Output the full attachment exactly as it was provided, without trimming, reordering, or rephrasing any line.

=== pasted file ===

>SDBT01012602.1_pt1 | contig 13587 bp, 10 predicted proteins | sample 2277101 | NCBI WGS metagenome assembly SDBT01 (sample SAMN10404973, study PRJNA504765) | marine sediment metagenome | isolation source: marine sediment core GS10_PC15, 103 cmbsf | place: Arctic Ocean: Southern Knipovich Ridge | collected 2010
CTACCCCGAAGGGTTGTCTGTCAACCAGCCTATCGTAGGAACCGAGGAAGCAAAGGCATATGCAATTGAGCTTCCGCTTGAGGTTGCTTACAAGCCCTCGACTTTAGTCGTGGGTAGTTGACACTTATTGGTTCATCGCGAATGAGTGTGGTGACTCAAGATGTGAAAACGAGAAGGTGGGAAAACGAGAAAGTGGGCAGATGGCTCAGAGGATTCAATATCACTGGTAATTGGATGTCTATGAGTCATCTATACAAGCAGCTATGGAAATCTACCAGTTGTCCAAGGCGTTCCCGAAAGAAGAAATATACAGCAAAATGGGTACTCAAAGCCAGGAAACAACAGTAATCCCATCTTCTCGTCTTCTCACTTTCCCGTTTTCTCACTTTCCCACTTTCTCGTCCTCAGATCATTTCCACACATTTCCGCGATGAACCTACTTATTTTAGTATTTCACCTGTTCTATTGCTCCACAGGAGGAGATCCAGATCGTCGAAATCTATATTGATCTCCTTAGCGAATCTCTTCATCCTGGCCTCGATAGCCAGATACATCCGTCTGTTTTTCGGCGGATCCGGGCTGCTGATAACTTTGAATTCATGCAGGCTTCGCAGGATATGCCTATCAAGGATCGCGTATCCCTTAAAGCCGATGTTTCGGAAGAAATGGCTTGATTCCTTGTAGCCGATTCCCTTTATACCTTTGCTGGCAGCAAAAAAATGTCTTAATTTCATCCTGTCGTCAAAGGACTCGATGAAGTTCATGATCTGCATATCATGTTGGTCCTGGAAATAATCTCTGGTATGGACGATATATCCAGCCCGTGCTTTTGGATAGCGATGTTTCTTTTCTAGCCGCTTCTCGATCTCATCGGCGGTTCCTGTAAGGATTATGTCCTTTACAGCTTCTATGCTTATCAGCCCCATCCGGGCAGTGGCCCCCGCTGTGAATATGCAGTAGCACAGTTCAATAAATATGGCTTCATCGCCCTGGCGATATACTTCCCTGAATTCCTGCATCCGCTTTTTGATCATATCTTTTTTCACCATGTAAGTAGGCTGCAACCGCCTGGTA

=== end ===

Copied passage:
>SDBT01012602.1_pt1 | contig 13587 bp, 10 predicted proteins | sample 2277101 | NCBI WGS metagenome assembly SDBT01 (sample SAMN10404973, study PRJNA504765) | marine sediment metagenome | isolation source: marine sediment core GS10_PC15, 103 cmbsf | place: Arctic Ocean: Southern Knipovich Ridge | collected 2010
CTACCCCGAAGGGTTGTCTGTCAACCAGCCTATCGTAGGAACCGAGGAAGCAAAGGCATATGCAATTGAGCTTCCGCTTGAGGTTGCTTACAAGCCCTCGACTTTAGTCGTGGGTAGTTGACACTTATTGGTTCATCGCGAATGAGTGTGGTGACTCAAGATGTGAAAACGAGAAGGTGGGAAAACGAGAAAGTGGGCAGATGGCTCAGAGGATTCAATATCACTGGTAATTGGATGTCTATGAGTCATCTATACAAGCAGCTATGGAAATCTACCAGTTGTCCAAGGCGTTCCCGAAAGAAGAAATATACAGCAAAATGGGTACTCAAAGCCAGGAAACAACAGTAATCCCATCTTCTCGTCTTCTCACTTTCCCGTTTTCTCACTTTCCCACTTTCTCGTCCTCAGATCATTTCCACACATTTCCGCGATGAACCTACTTATTTTAGTATTTCACCTGTTCTATTGCTCCACAGGAGGAGATCCAGATCGTCGAAATCTATATTGATCTCCTTAGCGAATCTCTTCATCCTGGCCTCGATAGCCAGATACATCCGTCTGTTTTTCGGCGGATCCGGGCTGCTGATAACTTTGAATTCATGCAGGCTTCGCAGGATATGCCTATCAAGGATCGCGTATCCCTTAAAGCCGATGTTTCGGAAGAAATGGCTTGATTCCTTGTAGCCGATTCCCTTTATACCTTTGCTGGCAGCAAAAAAATGTCTTAATTTCATCCTGTCGTCAAAGGACTCGATGAAGTTCATGATCTGCATATCATGTTGGTCCTGGAAATAATCTCTGGTATGGACGATATATCCAGCCCGTGCTTTTGGATAGCGATGTTTCTTTTCTAGCCGCTTCTCGATCTCATCGGCGGTTCCTGTAAGGATTATGTCCTTTACAGCTTCTATGCTTATCAGCCCCATCCGGGCAGTGGCCCCCGCTGTGAATATGCAGTAGCACAGTTCAATAAATATGGCTTCATCGCCCTGGCGATATACTTCCCTGAATTCCTGCATCCGCTTTTTGATCATATCTTTTTTCACCATGTAAGTAGGCTGCAACCGCCTGGTA